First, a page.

The cause of this is the agencies’ treatment of the term “insured depository institution”. Leaving aside (for the sake of simplification) the factor of control, under the statute a regulated “insured depository institution” is one that has both (1) more than $10 billion in total assets and (2) more than 5 percent total trading assets and trading liabilities. But this means that if a bank does not have both characteristics, then it should not be regulated. If, for example, it has one but not the other, then it is not regulated. But under the agencies’ proposal, if a bank has either characteristic by itself, then it is regulated. This is contrary to the statute.

AN ICE CREAM ANALOGY

We can analogize the situation to a hypothetical involving ice cream.  Imagine that ice cream products, in general, have been an extensively regulated category, but then a new statute narrows that category to consist of only mint chocolate ice cream. Clearly, to fall into that new category, an ice cream must be both mint and chocolate.  If an ice cream is not mint, or if it is not chocolate, then it is excluded from regulation under the statute’s new, narrower definition.

In short, the statute creates two alternative criteria for excluding certain types of ice cream from regulation: all ice cream that isn’t mint is excluded, and all ice cream that isn’t chocolate is excluded. But under the agencies’ proposal, there is only one exclusion criterion—ice cream that is neither mint nor chocolate.  This is clearly contrary to the statute—the latter excludes both plain mint and plain chocolate from regulation, while the proposal includes them.

LOGIC TABLES AND VENN DIAGRAMS ALSO DEMONSTRATE THE PROPOSAL IS INCONSISTANT WITH THE STATUTE

The well-accepted rules of basic logic, including logic tables and Venn diagrams, also show that the proposed regulation does not have the same meaning as the statute. This can be seen in Appendix A, which sets out the full series of steps used to create the diagrams. The end results of the statute and the proposed regulation are shown below, where the shaded sections represent those banks that fall under regulation:

As can be seen above, the shaded section of the proposed regulation far exceeds that of the statute, because the regulation has a far different meaning than the statute. This is clearly illegal.

II. The History of the Statutory Volcker Rule Similarly Demonstrates the Proposed Regulation Is Contrary to the Law

On February 3, 2017, President Trump issued Executive Order 13772, a “Presidential Executive Order on Core Principles for Regulating the United States Financial System.” That order stated: “It shall be the policy of my Administration to regulate the United States financial system in a manner consistent with the following principles of regulation, which shall be known as the Core Principles:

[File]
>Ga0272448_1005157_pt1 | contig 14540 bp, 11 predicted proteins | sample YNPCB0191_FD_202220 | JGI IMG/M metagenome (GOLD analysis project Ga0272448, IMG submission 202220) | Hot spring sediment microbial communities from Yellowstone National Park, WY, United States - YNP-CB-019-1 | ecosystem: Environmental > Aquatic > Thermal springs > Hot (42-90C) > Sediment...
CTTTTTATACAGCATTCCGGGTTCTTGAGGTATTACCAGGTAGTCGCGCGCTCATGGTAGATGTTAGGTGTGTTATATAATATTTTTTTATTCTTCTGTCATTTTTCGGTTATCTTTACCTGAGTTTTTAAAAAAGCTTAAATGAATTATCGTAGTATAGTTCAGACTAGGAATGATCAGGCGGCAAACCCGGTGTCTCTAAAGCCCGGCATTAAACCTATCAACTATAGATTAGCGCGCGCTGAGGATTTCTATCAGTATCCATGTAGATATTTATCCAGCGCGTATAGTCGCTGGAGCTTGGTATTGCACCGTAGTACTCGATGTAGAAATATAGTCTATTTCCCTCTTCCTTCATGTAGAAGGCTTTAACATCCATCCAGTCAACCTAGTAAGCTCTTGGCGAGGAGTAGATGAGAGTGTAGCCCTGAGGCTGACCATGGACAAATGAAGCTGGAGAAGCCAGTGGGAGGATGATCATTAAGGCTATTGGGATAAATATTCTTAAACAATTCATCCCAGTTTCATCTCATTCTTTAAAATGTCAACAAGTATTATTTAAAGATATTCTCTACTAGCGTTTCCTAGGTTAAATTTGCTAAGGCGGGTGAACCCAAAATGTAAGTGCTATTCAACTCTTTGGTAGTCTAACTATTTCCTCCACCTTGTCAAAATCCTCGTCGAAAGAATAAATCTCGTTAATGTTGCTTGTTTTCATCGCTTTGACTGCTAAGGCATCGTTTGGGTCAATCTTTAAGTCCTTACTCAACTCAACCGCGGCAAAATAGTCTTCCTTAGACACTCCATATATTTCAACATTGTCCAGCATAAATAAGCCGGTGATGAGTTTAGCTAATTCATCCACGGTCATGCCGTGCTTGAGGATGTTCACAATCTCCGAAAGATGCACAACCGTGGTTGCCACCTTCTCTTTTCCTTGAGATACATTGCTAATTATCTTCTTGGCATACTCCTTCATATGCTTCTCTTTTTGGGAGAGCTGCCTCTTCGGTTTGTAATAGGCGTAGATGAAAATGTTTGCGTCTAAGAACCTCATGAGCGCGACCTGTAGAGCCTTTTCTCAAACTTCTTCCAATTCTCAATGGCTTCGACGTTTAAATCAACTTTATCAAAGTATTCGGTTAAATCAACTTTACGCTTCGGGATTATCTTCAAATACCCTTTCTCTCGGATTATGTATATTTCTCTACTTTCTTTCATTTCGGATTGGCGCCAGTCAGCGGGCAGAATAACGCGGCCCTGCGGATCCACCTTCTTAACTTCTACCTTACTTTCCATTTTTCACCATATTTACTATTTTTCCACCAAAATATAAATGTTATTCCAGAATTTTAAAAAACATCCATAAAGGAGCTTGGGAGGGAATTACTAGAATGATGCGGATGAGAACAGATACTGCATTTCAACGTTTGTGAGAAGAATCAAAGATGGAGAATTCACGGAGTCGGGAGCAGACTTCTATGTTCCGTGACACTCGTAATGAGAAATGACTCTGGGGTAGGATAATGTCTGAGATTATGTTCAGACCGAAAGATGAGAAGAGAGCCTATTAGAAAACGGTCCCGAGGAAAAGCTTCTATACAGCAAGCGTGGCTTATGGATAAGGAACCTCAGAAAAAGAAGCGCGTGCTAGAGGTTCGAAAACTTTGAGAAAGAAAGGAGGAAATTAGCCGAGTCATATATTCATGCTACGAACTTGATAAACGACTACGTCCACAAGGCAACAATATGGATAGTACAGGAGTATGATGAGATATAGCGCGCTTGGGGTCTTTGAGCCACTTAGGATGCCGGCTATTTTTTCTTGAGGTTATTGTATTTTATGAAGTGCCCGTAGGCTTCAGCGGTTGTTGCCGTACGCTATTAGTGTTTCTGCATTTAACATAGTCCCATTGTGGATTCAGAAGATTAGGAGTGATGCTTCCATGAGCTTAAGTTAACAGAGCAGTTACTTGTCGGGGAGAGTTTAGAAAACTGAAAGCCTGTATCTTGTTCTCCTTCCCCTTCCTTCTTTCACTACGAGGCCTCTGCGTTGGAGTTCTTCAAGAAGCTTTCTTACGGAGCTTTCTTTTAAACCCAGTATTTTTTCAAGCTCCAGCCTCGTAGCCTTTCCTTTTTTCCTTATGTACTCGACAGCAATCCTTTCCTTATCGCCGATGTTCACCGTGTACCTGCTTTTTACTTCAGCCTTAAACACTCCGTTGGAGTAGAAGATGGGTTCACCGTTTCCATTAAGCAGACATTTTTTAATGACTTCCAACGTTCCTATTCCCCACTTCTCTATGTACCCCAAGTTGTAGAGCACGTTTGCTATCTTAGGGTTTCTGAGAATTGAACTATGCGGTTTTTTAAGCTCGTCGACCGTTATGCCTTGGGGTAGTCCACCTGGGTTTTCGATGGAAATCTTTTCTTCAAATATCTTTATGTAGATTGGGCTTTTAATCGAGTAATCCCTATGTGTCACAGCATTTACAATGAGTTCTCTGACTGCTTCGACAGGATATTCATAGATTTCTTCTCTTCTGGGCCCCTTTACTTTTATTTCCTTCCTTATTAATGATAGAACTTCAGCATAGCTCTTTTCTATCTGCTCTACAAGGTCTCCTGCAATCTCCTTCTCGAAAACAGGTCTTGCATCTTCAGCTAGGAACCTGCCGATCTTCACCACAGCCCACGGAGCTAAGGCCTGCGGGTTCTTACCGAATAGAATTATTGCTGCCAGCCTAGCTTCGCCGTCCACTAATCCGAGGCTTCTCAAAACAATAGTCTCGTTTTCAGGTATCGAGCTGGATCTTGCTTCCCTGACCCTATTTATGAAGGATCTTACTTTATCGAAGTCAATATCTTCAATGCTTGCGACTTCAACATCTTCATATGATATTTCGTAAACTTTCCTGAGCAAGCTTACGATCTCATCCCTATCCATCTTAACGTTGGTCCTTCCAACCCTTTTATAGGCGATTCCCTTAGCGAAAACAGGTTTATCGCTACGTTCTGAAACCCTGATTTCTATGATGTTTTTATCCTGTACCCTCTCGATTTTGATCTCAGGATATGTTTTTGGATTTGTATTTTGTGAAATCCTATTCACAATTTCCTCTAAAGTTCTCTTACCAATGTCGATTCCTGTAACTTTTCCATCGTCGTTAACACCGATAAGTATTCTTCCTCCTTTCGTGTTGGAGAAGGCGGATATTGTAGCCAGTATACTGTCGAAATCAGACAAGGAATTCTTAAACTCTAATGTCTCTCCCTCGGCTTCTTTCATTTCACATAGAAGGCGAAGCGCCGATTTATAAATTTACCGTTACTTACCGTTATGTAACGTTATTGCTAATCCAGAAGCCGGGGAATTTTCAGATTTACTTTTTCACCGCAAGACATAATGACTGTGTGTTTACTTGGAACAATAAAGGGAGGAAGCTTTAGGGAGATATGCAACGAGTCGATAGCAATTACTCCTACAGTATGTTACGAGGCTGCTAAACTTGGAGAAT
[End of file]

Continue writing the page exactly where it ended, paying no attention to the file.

(a) empower Americans to make independent financial decisions and informed choices in the marketplace, save for retirement, and build individual wealth;

(b) prevent taxpayer-funded bailouts;

(c) foster economic growth and vibrant financial markets through more rigorous regulatory impact analysis that addresses systemic risk and market failures, such as moral hazard and information asymmetry;

(d) enable American companies to be competitive with foreign firms in domestic and foreign markets;

(e) advance American interests in international financial regulatory negotiations and meetings;

(f) make regulation efficient, effective, and appropriately tailored; and

(g) restore public accountability within Federal financial regulatory agencies and rationalize the Federal financial regulatory framework.”

Executive Order 13772 also required that the Secretary of the Treasury issue a report that “shall identify any laws, treaties, regulations, guidance, reporting and recordkeeping requirements, and other Government policies that inhibit Federal regulation of the United States financial system in a manner consistent with the Core Principles.”

On June 12, 2017 the U.S. Department of the Treasury issued its first report under this executive order, entitled “A Financial System That Creates Economic Opportunities” with the subtitle “Banks and Credit Unions.”[4] The report’s executive summary stated: “Banks with $10 billion or less in assets should not be subject to the Volcker Rule. Treasury also recommended that the proprietary trading restrictions of the rule not apply to banks with greater than $10 billion in assets unless they also exceed a threshold amount of trading assets and liabilities.”[5] Congress did exactly what Treasury recommended in the portion of the EGRRCPA, except that Congress exempted such institutions from the Volcker Rule entirely rather than just from the proprietary trading restrictions.

The report explained in detail Treasury’s view that the Volcker Rule should not apply in two separate situations—either in the case of low total assets or in the case of a low percentage of trading assets: